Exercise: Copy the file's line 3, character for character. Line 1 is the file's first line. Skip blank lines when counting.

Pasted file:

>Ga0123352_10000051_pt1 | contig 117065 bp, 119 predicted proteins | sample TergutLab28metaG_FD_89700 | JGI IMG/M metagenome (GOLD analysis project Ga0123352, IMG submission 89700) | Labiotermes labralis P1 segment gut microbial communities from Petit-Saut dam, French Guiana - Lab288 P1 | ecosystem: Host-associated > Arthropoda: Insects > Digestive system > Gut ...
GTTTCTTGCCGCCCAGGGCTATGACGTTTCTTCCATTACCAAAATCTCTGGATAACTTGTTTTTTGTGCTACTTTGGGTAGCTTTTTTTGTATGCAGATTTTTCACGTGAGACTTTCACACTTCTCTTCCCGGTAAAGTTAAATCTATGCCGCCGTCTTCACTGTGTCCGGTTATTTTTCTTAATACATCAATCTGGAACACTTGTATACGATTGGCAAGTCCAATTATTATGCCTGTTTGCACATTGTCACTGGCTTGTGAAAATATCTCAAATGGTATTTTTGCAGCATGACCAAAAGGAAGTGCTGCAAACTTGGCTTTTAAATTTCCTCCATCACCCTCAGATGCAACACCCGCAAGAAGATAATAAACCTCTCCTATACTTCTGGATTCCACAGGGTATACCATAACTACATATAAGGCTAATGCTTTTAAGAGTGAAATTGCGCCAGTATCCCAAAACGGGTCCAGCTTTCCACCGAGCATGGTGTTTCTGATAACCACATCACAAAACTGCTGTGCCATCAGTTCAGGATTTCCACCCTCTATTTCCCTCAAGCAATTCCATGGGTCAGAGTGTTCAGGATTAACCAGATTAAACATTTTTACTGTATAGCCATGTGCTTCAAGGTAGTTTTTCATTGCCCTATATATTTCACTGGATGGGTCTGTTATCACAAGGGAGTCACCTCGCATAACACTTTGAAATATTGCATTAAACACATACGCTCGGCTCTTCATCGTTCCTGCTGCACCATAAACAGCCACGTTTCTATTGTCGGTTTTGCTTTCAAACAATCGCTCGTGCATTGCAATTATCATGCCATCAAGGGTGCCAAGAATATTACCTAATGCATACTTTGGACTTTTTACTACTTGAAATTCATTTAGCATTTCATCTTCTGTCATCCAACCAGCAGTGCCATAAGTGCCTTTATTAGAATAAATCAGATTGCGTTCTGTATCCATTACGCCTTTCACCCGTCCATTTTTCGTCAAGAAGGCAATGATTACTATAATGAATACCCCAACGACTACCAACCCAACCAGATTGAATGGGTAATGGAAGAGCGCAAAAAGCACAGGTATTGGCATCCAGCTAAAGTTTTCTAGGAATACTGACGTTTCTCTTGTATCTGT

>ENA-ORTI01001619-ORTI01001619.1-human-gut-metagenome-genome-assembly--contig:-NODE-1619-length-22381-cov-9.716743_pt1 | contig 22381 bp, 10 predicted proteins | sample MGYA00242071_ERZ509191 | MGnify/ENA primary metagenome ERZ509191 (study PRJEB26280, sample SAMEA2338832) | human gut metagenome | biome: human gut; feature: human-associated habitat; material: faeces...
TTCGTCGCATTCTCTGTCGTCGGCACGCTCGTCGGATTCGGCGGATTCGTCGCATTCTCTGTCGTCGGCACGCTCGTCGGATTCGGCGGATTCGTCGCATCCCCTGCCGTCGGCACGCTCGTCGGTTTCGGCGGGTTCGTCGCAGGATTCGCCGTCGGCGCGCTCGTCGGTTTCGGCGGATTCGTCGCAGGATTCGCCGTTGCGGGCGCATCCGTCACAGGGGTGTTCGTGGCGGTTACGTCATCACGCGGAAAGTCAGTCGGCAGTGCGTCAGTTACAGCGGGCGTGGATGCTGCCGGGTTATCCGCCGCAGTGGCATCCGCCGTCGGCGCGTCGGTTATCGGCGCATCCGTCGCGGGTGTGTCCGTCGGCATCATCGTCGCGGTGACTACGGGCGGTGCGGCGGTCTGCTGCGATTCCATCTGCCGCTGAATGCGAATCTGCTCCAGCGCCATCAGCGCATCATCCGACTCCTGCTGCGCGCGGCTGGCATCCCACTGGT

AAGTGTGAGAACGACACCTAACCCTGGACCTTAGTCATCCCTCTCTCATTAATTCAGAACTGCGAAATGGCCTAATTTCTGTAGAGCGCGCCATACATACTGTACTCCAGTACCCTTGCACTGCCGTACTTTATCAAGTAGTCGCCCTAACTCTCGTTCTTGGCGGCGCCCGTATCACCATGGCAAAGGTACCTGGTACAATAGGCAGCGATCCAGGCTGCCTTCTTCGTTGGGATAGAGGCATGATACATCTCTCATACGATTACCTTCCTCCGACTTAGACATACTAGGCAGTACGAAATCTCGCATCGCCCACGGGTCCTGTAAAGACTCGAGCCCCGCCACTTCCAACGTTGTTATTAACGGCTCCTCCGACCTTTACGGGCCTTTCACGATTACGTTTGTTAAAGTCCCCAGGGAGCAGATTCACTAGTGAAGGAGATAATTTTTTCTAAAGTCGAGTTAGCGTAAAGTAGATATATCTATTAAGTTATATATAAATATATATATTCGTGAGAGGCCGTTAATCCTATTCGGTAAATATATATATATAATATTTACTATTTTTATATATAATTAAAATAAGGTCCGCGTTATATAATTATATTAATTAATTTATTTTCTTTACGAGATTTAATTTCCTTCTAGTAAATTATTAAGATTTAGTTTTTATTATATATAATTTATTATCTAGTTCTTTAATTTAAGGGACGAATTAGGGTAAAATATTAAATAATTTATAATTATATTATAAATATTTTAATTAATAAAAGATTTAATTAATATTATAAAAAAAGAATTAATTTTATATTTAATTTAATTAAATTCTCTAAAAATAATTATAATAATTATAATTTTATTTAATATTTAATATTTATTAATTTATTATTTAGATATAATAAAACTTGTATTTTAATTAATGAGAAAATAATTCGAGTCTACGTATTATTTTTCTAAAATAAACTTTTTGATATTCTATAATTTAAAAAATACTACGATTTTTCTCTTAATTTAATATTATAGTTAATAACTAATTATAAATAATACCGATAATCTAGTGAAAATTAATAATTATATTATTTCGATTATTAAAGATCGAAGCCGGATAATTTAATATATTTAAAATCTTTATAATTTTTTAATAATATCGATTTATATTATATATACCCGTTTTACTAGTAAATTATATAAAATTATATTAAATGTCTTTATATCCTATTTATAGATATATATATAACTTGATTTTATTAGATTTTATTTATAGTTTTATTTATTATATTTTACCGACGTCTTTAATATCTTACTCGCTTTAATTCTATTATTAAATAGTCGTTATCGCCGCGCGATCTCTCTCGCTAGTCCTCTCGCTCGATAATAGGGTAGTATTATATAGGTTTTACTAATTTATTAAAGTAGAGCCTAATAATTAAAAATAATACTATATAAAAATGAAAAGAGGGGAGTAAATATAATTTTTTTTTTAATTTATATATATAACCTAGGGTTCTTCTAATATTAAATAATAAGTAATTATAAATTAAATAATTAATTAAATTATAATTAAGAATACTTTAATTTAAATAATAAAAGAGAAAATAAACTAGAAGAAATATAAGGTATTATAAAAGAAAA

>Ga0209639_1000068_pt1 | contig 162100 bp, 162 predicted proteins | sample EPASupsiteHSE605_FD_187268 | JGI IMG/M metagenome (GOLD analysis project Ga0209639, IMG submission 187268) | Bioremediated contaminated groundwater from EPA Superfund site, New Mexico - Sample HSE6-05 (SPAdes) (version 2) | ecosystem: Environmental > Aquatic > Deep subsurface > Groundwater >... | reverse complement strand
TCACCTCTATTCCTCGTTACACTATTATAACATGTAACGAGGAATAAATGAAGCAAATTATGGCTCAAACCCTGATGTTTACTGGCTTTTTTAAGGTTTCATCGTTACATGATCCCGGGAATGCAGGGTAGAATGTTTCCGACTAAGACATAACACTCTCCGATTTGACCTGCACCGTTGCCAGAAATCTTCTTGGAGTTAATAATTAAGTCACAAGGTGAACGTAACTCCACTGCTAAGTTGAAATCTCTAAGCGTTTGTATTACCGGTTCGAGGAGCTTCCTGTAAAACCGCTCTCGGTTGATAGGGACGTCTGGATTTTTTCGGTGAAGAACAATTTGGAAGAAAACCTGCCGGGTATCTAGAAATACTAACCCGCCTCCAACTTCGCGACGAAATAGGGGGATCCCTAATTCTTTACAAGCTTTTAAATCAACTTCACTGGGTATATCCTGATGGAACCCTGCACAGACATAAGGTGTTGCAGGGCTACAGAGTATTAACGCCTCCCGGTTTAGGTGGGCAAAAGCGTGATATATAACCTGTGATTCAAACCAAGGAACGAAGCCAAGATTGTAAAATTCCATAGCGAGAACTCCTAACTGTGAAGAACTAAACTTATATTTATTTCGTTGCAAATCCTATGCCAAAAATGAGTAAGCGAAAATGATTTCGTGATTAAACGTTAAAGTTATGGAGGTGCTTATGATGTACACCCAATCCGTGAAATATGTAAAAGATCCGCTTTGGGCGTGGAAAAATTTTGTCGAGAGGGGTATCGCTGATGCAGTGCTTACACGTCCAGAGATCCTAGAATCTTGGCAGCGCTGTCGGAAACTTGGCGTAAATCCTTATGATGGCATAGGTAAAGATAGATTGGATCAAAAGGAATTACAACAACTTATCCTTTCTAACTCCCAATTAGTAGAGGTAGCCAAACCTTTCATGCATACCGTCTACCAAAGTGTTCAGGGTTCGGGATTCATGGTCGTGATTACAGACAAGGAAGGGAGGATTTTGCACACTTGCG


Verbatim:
>ENA-ORTI01001619-ORTI01001619.1-human-gut-metagenome-genome-assembly--contig:-NODE-1619-length-22381-cov-9.716743_pt1 | contig 22381 bp, 10 predicted proteins | sample MGYA00242071_ERZ509191 | MGnify/ENA primary metagenome ERZ509191 (study PRJEB26280, sample SAMEA2338832) | human gut metagenome | biome: human gut; feature: human-associated habitat; material: faeces...